Women in Mississippi will no longer live in limbo, wondering whether the state's law banning abortion after 15 weeks of gestation—one of the most restrictive bans in the U.S.—will go into effect, after a federal judge blocked the measure and directly rebuked the state's Republican lawmakers for passing an unconstitutional law meant to force a legal battle over Roe vs. Wade.
Slamming the "disingenuous calculations" of Republican Gov. Phil Bryant and the legislature, U.S. District Judge Carlton W. Reeves blocked the Gestational Age Act (H.B. 1510) in his ruling on Tuesday, arguing that under the Supreme Court's Planned Parenthood vs. Casey decision, states cannot infringe on women's constitutional right to obtain abortion care in the first trimester of pregnancy.
"The State chose to pass a law it knew was unconstitutional to endorse a decades-long campaign, fueled by national interest groups, to ask the Supreme Court to overturn Roe vs. Wade." —Judge Carlton W. Reeves
Moreover, the judge said, the Republican attempt to threaten Roe vs. Wade by embroiling women's right to abortion care in court cases and appeals in the hopes of re-litigating the 45-year-old law at the Supreme Court, would not stand in Mississippi.
"The State chose to pass a law it knew was unconstitutional to endorse a decades-long campaign, fueled by national interest groups, to ask the Supreme Court to overturn Roe v. Wade," Reeves, who was appointed by President Barack Obama in 2010, wrote in his opinion. "This Court follows the commands of the Supreme Court and the dictates of the United States Constitution, rather than the disingenuous calculations of the Mississippi Legislature."
The Center for Reproductive Rights (CRR), which filed the lawsuit to challenge the ban on behalf of the only remaining abortion clinic in Mississippi, was among the groups that applauded Reeves' decision and his admonishment of the GOP-led legislature.
"Today's decision should be a wake-up call for state lawmakers who are continuously trying to chip away at abortion access. Such bans will not stand in a court of law," said CRR president Nancy Northrup in a statement.
This is a tremendous victory for the rights of pregnant people to make their own personal medical decisions. https://t.co/6gc9ky1dWA
— Cecile Richards (@CecileRichards) November 21, 2018
Mississippi's 15-week abortion ban: BLOCKED.
"The State chose to pass a law it knew was unconstitutional to endorse a decades-long campaign, fueled by national interest groups, to ask the Supreme Court to overturn Roe v. Wade." https://t.co/xO3qtv1qWR
— Planned Parenthood Action (@PPact) November 20, 2018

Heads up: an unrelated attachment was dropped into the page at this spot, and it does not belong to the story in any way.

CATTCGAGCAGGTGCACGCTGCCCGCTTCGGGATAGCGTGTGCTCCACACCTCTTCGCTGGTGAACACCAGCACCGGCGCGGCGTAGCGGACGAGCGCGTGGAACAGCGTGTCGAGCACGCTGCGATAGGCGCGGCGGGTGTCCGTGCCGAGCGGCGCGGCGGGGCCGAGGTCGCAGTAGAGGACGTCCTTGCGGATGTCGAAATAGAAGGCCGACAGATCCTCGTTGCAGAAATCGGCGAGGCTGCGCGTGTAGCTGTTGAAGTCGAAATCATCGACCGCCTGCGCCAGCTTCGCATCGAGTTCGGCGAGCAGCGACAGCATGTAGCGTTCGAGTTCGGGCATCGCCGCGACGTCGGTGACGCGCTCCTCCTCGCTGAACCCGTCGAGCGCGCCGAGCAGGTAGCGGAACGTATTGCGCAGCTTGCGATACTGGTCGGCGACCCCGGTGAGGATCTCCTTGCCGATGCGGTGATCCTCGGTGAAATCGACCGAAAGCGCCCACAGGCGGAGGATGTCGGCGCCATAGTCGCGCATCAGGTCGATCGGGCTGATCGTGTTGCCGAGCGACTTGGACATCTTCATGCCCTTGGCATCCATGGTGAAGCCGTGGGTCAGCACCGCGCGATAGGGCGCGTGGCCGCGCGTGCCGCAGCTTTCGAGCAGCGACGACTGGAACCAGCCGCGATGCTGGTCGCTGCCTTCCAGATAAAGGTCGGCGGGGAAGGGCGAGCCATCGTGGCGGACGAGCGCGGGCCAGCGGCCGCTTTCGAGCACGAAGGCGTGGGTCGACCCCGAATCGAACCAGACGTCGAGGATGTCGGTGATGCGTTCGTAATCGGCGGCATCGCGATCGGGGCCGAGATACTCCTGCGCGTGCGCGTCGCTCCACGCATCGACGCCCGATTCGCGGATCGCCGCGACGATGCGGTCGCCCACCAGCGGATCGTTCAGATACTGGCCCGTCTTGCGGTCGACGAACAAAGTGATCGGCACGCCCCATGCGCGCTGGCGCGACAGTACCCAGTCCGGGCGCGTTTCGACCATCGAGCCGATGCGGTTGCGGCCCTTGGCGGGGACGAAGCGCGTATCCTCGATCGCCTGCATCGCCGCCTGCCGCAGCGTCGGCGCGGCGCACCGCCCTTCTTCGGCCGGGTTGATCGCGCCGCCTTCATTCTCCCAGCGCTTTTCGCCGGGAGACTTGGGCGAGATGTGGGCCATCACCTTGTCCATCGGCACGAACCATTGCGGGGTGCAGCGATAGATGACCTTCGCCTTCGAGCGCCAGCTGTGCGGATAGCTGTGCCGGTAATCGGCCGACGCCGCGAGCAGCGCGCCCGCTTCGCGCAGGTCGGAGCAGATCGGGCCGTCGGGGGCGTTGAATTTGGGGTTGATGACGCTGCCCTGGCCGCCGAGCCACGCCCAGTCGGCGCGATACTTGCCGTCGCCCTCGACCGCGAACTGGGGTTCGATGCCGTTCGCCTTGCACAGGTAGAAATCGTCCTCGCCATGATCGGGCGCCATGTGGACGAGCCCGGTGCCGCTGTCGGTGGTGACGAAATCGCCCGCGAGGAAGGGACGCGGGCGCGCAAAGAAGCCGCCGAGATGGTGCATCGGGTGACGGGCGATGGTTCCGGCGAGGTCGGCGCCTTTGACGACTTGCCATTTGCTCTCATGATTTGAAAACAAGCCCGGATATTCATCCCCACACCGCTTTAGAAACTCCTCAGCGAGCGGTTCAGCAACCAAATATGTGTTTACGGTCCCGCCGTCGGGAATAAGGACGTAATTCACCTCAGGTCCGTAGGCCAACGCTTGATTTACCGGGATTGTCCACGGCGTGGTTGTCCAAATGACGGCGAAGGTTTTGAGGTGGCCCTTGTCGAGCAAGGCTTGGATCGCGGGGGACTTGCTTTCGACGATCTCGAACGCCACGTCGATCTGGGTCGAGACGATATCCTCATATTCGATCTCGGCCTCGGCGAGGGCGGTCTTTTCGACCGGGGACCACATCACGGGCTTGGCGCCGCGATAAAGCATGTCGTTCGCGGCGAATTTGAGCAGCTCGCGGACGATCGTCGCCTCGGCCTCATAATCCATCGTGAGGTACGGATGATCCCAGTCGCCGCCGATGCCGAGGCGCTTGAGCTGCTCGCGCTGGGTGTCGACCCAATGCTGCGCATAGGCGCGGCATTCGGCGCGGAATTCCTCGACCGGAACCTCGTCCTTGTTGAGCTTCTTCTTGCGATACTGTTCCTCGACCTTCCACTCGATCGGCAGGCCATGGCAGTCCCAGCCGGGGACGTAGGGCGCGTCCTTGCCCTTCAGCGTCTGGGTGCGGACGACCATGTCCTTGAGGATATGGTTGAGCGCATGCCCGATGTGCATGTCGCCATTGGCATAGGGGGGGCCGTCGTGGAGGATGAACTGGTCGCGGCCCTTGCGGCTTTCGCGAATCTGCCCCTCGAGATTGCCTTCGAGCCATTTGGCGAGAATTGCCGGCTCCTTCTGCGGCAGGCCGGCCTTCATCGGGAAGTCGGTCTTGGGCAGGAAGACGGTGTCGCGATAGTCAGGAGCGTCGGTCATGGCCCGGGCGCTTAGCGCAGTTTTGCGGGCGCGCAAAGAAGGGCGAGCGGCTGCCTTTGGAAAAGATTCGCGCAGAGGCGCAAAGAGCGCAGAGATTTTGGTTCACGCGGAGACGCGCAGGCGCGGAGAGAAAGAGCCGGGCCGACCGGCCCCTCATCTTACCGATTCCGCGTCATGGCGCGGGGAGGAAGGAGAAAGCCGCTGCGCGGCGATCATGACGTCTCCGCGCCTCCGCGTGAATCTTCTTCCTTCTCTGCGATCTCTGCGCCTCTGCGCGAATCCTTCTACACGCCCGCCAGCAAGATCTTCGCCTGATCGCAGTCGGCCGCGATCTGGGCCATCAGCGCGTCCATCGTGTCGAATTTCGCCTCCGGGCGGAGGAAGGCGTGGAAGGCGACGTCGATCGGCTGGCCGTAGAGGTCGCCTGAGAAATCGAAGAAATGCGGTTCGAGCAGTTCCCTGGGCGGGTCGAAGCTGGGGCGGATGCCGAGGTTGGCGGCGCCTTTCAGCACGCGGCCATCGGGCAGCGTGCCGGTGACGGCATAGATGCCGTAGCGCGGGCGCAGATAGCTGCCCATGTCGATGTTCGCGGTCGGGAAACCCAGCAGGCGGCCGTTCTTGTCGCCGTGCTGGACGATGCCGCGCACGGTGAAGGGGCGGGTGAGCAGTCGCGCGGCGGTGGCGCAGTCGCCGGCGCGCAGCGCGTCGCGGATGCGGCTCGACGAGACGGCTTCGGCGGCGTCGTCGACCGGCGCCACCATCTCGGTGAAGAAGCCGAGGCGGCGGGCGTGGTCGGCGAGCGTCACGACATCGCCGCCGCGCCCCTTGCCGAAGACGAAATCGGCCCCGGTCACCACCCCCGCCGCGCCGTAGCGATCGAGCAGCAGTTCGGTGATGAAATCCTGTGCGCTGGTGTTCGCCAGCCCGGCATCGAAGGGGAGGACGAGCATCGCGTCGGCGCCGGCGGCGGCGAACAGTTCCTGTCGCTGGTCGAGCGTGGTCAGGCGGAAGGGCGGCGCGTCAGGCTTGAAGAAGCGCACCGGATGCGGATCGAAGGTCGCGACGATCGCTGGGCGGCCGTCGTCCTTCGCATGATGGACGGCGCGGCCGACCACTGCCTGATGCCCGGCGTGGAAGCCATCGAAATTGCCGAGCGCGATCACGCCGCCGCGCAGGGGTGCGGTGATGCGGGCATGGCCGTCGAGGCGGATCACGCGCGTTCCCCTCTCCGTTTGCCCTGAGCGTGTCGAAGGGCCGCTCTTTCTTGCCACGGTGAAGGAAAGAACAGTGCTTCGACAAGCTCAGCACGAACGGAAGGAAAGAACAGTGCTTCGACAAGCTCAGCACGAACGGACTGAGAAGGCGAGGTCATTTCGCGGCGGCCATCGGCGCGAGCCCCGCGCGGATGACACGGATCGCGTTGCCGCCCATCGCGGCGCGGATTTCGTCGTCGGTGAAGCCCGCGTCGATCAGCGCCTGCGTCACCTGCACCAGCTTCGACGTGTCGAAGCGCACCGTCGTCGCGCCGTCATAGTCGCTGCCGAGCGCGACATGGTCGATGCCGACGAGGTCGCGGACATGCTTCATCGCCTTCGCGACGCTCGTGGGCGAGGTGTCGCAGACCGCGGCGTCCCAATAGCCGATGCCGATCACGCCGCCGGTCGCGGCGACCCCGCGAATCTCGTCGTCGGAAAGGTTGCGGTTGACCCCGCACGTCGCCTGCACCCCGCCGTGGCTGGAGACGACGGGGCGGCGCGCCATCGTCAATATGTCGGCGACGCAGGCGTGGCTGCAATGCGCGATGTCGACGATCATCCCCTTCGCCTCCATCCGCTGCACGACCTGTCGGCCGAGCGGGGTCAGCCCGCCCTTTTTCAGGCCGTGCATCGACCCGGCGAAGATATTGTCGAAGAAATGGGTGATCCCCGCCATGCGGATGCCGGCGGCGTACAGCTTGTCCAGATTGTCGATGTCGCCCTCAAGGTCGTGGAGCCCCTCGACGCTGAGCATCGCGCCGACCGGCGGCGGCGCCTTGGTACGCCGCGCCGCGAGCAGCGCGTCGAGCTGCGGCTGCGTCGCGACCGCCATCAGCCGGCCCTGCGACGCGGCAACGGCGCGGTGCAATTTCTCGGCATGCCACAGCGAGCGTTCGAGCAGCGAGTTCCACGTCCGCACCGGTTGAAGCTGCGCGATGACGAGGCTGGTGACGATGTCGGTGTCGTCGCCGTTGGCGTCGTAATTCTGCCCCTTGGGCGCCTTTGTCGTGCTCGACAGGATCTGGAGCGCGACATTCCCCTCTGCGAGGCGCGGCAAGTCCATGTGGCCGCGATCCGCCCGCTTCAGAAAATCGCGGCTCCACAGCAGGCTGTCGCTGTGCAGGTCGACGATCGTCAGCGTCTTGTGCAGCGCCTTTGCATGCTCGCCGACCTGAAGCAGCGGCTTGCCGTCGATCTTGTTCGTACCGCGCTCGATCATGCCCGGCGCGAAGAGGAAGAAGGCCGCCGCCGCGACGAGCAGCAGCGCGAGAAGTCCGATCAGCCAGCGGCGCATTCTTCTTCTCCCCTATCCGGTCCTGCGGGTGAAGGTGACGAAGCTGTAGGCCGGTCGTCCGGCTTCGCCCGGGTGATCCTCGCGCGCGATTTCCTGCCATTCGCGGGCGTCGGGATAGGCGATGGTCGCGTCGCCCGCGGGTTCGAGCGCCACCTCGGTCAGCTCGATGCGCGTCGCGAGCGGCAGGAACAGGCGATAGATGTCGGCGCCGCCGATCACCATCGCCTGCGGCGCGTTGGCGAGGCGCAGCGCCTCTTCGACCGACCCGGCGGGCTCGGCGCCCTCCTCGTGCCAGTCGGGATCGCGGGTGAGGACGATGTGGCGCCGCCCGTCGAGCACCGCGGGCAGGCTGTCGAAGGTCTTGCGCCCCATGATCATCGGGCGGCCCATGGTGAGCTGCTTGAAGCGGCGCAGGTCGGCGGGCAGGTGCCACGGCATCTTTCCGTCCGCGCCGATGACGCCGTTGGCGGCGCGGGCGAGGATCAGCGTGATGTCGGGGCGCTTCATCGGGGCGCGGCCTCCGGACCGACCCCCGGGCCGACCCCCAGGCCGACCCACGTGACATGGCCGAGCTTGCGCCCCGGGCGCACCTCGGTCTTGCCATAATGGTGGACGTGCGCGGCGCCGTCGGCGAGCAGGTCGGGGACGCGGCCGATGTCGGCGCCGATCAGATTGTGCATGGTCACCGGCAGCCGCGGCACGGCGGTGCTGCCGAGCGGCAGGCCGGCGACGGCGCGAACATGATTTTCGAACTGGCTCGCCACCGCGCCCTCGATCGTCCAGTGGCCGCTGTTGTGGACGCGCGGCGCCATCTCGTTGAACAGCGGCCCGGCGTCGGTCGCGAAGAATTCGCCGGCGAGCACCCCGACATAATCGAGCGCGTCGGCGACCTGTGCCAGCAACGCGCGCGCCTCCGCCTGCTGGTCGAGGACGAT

The Mississippi ban was signed into law last March but was temporarily blocked by a federal court shortly after. The block was extended several times, with the last extension set to expire this month. Reeves' ruling permanently protects the right to an abortion in the state unless Bryant appeals the decision.
Reeves had further criticism to offer the state Republicans for their crusade against the legal procedure, accusing the legislature of "pure gaslighting" in its claim that it is fighting for "women's health."
"Its leaders are proud to challenge Roe but choose not to lift a finger to address the tragedies lurking on the other side of the delivery room: our alarming infant and maternal mortality rate," Reeves added.
The ruling will also protect women in neighboring Louisiana, rendering a similar 15-week ban unenforceable. The state passed the law this year but stipulated that it would only take effect if Mississippi's ban held up in court, as the GOP continues its attacks on women's right to abortion care in states where access to abortion is already severely limited.
Earlier this year, Planned Parenthood, the Guttmacher Institute, and the Kaiser Family Foundation ranked the states as two of the worst in the country for abortion access, giving both Mississippi and Louisiana a grade of "F" for their restrictive laws and dearth of clinics that provide the procedure.
With Reeves' ruling, the judge suggested the state would be able to take a huge step forward in granting women the same control over their reproductive systems that is enjoyed by men.
"Legislation like H.B. 1510 is closer to the old Mississippi—the Mississippi bent on controlling women and minorities. The Mississippi that, just a few decades ago, barred women from serving on juries 'so they may continue their service as mothers, wives, and homemakers,'" the judge wrote.
"The fact that men, myself included, are determining how women may choose to manage their reproductive health is a sad irony not lost on the Court," Reeves added.